21st January 2019
Platinum Care Solutions
Dementia Friend Sessions 2019
From this month onwards, we will be holding Dementia Friend Sessions on the last Wednesday of each month at 2:30pm
These sessions are free of charge and last for 1 hour, you do not need to repeat these sessions.
We have currently scheduled some events being held at our Portchester office, however if you would like to attend event from one of our other offices then please get in touch.
Alternatively, if you know of any care providers, or businesses which you think would benefit or like to become dementia friendly, then please pass on our details as we are happy to hold these events at other organisations as well to help increase a dementia friendly community.
Please book onto this event by registering your attendance on our facebook events page, or contact our office on 02392 221505
1st April 2016
Having been asked to do a blog on Alzheimer’s & Dementia care I came to realise I have never actually read a blog, let alone write one myself. I thought the best source for inspiration would be to visit Talking Point on the Alzheimer’s society website and came across some very interesting material.
In all honesty I was expecting to read blogs from Professional researchers, practitioners, carers, family members and friends alike. Instead I found myself reading blog after blog from one individual, a man from Kent who was in his early sixties.
I initially read a small introduction into this man, a strong, intelligent, natural leader and family man. Though his marriages had deteriorated and his son passed away at a young age, he depicted himself to be someone who fights his way through the day when needed.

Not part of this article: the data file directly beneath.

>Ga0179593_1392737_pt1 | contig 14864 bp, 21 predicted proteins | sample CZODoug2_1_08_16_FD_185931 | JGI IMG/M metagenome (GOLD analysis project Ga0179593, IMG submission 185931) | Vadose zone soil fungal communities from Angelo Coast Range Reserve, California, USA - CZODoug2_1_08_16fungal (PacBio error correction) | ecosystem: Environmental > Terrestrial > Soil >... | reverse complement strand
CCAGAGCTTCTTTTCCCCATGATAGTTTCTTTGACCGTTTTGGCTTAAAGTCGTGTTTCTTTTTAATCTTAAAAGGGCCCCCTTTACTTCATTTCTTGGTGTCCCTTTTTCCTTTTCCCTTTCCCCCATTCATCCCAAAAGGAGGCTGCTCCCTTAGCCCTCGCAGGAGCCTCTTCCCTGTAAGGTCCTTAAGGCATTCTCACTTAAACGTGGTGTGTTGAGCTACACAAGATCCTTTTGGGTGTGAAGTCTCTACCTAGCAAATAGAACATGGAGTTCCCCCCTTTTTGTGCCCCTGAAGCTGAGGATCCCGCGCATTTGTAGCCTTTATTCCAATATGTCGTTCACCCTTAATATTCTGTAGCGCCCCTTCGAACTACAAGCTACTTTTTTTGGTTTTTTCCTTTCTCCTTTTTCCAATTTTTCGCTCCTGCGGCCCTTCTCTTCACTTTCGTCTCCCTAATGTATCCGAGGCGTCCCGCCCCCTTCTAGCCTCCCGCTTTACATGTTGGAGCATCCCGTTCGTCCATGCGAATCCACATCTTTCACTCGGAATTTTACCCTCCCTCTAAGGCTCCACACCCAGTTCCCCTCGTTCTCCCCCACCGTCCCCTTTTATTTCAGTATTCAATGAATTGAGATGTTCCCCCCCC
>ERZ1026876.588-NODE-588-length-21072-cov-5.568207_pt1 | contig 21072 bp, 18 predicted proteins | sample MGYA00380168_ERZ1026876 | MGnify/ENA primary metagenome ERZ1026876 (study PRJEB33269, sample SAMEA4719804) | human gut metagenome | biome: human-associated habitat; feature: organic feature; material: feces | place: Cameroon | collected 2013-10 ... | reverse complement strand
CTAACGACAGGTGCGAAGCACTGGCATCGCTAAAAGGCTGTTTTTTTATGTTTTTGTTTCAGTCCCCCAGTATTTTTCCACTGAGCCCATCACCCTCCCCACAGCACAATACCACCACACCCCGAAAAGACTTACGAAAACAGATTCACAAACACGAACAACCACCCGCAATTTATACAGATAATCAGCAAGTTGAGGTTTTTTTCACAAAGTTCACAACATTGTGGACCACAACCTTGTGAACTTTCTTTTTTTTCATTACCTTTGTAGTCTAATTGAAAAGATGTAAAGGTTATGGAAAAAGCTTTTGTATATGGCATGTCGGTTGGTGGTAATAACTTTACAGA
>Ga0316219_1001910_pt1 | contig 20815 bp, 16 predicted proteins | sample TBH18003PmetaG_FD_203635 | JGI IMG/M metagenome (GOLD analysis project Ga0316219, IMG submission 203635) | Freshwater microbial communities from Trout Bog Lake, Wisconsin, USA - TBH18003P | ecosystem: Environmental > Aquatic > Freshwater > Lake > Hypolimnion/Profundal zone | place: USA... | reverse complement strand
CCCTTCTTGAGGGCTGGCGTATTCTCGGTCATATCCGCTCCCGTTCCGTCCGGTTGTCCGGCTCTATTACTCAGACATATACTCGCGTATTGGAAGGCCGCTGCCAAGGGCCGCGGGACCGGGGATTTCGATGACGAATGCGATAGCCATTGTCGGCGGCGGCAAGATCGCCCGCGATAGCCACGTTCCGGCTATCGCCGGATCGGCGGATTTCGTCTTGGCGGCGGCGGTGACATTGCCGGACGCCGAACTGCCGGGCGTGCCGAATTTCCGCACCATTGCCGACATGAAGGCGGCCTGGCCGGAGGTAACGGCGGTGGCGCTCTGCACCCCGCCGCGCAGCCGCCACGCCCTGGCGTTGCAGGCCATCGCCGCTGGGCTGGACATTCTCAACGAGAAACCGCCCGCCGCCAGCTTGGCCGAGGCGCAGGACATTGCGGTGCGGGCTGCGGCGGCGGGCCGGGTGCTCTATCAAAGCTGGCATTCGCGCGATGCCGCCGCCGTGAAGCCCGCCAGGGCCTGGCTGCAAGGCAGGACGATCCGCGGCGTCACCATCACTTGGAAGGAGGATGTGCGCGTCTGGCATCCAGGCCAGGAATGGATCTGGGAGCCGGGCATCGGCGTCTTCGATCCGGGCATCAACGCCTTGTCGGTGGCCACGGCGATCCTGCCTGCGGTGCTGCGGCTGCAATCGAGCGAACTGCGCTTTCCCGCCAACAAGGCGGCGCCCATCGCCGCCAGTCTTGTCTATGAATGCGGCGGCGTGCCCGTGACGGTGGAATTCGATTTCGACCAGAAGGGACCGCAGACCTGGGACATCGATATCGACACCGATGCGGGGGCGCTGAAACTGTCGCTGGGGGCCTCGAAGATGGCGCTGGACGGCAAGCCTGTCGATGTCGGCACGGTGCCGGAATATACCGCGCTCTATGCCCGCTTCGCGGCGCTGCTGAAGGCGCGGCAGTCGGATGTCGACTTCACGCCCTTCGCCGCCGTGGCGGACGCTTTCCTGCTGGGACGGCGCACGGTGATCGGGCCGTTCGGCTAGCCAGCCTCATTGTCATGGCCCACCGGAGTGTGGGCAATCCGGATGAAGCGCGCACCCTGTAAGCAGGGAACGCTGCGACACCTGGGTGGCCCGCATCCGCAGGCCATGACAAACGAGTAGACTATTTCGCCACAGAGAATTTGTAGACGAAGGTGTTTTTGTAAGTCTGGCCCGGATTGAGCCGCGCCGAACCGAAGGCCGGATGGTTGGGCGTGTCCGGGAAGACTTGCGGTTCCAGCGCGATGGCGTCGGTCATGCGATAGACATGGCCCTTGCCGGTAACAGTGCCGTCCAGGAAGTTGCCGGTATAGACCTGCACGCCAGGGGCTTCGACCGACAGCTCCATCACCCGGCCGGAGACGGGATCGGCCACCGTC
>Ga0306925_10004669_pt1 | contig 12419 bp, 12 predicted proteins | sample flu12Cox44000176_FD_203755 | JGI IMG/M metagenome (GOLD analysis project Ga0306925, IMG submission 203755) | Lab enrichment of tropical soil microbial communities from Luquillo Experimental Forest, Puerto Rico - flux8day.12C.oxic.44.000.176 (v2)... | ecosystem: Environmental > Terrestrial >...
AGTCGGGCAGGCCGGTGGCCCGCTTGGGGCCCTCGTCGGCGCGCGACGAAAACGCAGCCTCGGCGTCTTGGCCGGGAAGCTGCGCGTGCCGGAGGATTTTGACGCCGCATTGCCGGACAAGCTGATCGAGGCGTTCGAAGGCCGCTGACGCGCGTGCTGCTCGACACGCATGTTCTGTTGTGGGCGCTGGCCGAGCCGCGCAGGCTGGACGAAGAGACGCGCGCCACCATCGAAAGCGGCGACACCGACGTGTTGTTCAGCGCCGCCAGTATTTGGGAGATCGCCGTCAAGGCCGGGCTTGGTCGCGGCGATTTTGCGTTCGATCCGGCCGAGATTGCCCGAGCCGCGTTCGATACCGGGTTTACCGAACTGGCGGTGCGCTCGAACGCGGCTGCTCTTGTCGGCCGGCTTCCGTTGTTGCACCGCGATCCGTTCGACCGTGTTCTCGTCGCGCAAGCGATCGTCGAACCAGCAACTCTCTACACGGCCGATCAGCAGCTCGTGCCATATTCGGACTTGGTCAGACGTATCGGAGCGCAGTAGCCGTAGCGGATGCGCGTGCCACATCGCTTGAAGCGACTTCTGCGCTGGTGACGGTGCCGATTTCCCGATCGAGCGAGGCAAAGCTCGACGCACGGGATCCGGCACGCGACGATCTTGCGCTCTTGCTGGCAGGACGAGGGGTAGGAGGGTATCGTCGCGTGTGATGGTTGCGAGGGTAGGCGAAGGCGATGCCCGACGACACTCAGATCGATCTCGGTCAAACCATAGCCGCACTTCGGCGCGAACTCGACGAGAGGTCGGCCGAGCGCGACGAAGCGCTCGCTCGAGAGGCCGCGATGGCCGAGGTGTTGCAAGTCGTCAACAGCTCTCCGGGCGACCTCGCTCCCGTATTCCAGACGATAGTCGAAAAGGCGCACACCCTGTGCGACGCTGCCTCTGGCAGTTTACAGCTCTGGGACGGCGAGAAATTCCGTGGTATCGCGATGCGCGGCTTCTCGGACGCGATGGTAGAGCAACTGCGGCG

It started with a clear history of his life and moved onto the struggle with his memory. Having spent 7 years of his life being told over and over again that it is due to stress from recent events in his life he finally heard the news he wanted – he had early onset Alzheimer’s. In a strange way I also found myself feeling a little happy for him, now knowing finally what was wrong with his memory. He had an idea of what he was contending with and he had a bit of hope that he would fight to hold onto himself for as long as he possibly could. The more I read the sadder I became, he struggled with his moods, describing them as getting out of bed and leaving his happy emotions behind.
He would become anxious about going out for the bike rides that he once enjoyed. He would get confused as to how he and his friend could watch a football match that had already happened the day before (his friend had pre-recorded it on sky of course). He would look at the clock and wonder what he had done or where he had been for the evening, searching his home looking for evidence to see if he had eaten, washed or even been out of his house.
I found myself reading his blogs out loud to the office team, picking out the parts that filled me with frustration and sadness for him. The fact that he couldn’t even open a packet of crackers even though he had stood assessing them for over 15 minutes only to figure out at midnight that all he had to do is pull the red tab to open them, instead they were left on the floor now in crumbs, pretty much same as his short term memories.